It didn’t matter what she did, it wasn’t good enough.
Evangeline let the door slam behind her. Her mop of curls bounced auburn at her forehead. Stones nipped the callouses on her bare feet, but there were no stupid rules along the creek bank.
Turtles and tadpoles didn’t care if she drank eight ounces of warm water first thing. They never forgot to turn on the cold for three minutes before they left the shower.
Those daisies along the path—pure-white petals sparkling with morning dew—weren’t concerned about going to church to have old ladies with hardened eyes check their skirt length or note if they’d painted their nails.
The remains of her father’s mandatory raw almonds stuck to her teeth. Her tongue raked them loose. She spit.
If God was this, there had to be a different choice.
* * *
It mattered what she did when it came to others.
Evangeline rose from her desk of polished walnut and glanced at her watch. Lunch with the mayor in fifteen minutes. A slip of joy coursed her heart. Together they would accomplish nothing but good. Kids would enter college. Single moms would find meaningful employment. The arts would be funded.
Three teenagers smiled up from a desk photo. Her children. How she loved them. She patted at her curls, then shrugged into her tailored jacket, but no straight-jacket religion for them. Church was optional.
Oh, she had done the church thing and gotten burned and betrayed in the process. No bitterness, though. She did have a choice about that. She did have a choice to love.
Choices—logical, well-considered…and helpful—impacted lives. Now and for the future.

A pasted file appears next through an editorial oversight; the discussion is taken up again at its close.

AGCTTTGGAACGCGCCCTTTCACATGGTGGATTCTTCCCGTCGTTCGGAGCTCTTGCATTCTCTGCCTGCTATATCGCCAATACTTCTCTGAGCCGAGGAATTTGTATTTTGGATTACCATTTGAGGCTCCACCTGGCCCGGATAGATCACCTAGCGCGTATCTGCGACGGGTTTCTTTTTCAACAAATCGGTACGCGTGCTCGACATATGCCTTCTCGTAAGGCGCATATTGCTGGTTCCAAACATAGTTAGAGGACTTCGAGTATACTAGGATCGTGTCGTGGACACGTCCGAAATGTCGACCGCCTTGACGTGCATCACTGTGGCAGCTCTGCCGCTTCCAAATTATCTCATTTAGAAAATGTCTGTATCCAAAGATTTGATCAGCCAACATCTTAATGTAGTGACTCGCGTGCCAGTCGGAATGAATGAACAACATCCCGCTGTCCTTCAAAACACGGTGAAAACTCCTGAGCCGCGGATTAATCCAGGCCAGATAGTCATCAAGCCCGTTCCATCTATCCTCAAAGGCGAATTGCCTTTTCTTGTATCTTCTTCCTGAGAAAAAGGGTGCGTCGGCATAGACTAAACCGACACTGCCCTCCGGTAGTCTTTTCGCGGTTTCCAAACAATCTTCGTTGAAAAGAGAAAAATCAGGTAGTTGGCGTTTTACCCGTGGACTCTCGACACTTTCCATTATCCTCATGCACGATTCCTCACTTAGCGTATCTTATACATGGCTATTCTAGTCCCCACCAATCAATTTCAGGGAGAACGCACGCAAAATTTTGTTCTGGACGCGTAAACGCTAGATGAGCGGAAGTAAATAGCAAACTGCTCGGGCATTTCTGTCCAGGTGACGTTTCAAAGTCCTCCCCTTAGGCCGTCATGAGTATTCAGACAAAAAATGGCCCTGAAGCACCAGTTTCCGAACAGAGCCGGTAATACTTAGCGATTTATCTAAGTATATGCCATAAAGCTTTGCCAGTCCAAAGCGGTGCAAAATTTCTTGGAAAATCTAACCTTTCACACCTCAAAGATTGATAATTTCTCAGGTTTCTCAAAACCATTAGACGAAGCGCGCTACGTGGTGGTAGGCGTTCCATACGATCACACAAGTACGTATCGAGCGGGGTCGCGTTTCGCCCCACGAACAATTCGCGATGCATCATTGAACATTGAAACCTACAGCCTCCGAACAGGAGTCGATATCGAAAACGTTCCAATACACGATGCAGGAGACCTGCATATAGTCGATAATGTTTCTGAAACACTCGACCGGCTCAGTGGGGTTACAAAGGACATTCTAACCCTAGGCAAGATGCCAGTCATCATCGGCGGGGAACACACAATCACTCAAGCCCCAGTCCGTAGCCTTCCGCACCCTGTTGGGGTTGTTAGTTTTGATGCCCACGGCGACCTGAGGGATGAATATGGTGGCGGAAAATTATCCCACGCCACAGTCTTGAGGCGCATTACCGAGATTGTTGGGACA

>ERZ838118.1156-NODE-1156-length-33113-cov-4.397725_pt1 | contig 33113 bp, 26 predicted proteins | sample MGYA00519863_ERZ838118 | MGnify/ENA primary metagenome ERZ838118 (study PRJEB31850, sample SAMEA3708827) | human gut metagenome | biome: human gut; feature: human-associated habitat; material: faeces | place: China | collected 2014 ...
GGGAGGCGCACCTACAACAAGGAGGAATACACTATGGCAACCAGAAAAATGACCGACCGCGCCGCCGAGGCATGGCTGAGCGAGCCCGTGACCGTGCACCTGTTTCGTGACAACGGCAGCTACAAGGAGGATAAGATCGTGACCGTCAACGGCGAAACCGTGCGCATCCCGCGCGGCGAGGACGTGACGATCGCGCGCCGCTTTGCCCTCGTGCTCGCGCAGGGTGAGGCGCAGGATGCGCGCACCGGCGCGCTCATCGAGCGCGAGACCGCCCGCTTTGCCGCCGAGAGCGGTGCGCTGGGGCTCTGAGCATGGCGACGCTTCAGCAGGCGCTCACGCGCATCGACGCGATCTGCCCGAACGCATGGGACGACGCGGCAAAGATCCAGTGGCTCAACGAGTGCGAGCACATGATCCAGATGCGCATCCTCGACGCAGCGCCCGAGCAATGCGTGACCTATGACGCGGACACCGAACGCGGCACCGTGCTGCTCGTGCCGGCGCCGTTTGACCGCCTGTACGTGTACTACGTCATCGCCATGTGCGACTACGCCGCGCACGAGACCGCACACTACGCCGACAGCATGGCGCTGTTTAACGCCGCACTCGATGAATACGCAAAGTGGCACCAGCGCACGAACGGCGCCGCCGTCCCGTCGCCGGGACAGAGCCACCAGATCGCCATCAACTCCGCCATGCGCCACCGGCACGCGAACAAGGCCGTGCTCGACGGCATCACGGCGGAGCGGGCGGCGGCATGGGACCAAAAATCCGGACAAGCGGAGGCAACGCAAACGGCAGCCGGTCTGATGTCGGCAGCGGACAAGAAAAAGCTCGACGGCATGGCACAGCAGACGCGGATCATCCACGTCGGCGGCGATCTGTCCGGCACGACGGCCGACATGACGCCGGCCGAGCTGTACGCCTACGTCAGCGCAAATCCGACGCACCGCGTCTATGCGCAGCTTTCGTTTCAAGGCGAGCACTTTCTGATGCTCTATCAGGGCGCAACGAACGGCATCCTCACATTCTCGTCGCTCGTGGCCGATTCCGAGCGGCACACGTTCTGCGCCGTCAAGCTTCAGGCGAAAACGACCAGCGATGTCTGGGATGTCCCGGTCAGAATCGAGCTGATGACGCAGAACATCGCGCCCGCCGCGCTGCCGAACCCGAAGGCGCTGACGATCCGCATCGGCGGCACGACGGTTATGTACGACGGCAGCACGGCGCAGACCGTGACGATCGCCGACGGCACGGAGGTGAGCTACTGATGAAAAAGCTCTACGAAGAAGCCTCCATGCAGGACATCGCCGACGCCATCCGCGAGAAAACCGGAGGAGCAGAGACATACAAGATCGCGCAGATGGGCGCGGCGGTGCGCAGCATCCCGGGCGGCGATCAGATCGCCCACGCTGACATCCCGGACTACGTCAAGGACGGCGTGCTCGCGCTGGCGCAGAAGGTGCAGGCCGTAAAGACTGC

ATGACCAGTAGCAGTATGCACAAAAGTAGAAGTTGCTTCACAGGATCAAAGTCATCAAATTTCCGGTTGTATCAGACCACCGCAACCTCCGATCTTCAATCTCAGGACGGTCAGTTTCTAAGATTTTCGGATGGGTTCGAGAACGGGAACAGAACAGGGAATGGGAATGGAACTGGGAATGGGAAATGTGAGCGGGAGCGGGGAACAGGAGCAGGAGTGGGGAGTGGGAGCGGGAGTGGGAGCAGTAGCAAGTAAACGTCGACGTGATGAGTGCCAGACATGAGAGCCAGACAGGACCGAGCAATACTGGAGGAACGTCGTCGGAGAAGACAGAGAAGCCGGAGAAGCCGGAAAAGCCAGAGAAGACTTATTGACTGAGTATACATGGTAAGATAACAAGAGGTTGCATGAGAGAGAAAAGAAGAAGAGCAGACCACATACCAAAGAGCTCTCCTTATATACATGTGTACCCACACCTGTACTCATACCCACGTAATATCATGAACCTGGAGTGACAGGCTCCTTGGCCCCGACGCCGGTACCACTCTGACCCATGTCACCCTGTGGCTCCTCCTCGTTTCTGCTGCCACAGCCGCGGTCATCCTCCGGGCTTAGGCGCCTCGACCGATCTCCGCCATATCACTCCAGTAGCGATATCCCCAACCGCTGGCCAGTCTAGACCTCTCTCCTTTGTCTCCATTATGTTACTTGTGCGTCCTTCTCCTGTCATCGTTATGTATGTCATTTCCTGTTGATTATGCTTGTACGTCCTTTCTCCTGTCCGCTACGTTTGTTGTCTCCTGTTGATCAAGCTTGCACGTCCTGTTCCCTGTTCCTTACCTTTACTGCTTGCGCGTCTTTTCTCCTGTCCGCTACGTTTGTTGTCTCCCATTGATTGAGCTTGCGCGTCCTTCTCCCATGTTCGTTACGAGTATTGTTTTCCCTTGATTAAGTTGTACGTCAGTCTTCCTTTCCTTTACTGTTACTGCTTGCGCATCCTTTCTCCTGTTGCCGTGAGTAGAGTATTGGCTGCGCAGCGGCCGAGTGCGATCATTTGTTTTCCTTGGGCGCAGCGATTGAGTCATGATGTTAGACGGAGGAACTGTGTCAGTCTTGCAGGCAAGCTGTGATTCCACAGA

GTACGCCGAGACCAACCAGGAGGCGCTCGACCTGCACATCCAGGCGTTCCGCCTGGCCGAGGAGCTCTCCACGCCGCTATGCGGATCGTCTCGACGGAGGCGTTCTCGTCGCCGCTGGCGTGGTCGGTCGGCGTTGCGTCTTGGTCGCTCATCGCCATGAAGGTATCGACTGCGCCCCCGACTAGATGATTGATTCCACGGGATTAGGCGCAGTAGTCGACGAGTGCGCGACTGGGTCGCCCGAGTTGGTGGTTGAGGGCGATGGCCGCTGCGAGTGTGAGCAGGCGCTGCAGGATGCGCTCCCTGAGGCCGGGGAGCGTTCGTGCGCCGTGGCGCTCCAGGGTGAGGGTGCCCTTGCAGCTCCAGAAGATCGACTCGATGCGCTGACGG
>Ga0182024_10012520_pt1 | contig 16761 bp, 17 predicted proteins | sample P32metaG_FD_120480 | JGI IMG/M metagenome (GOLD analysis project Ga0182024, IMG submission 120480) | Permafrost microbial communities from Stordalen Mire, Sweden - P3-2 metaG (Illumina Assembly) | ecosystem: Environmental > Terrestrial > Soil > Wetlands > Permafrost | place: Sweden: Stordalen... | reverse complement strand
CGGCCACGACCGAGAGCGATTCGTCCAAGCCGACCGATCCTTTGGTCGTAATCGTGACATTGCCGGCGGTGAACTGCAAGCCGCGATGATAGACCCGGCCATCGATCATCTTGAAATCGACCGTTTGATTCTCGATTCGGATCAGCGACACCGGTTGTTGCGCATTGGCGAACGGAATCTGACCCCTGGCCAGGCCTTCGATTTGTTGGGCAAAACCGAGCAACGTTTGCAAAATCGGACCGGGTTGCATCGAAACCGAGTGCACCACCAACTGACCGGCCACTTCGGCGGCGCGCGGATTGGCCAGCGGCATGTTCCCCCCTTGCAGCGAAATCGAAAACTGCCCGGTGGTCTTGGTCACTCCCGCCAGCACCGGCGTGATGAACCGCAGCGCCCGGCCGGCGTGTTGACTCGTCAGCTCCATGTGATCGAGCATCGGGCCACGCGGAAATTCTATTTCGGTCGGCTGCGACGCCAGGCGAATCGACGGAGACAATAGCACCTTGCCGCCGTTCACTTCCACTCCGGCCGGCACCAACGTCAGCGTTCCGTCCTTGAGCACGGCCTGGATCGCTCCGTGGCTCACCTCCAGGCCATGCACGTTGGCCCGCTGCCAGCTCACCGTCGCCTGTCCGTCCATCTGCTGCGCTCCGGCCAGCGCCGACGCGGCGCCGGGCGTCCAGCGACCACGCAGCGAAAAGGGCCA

God’s rules and expectations only muddied the water.
* * *
What had mattered most?
Cradling her coffee, Evangeline settled onto her porch swing. She tugged at a wisp of gray, then flipped the strand away from her face.
A rosy dawn eased over the mirrored surface of the lake. Her favorite view. She lifted her cup and breathed in the soothing aroma.
An empty nest. Retirement. Financial security. A healthy, still active body. A husband, asleep inside, whom she wouldn’t call a soul-mate, but could always admire. Siblings who waded with her out of their shared spiritual abuse….
Through it all, had she found her own identity? Or was it mixed with expectations that made demands from her parents’ graves?
A kingfisher skimmed the water’s surface. Its squeal of freedom echoed the shoreline. She shook her head, feeling the curls. When she looked within, whom did she see?
I’m a woman who’s chosen love, and that is good.
Along with her sip of coffee, the truth slid its warmth through her body.
I don’t know about God, but I’ve chosen love.
* * *
“God is love.”1 John 4:8
“…Everyone that loveth is born of God, and knoweth God.”I John 4:7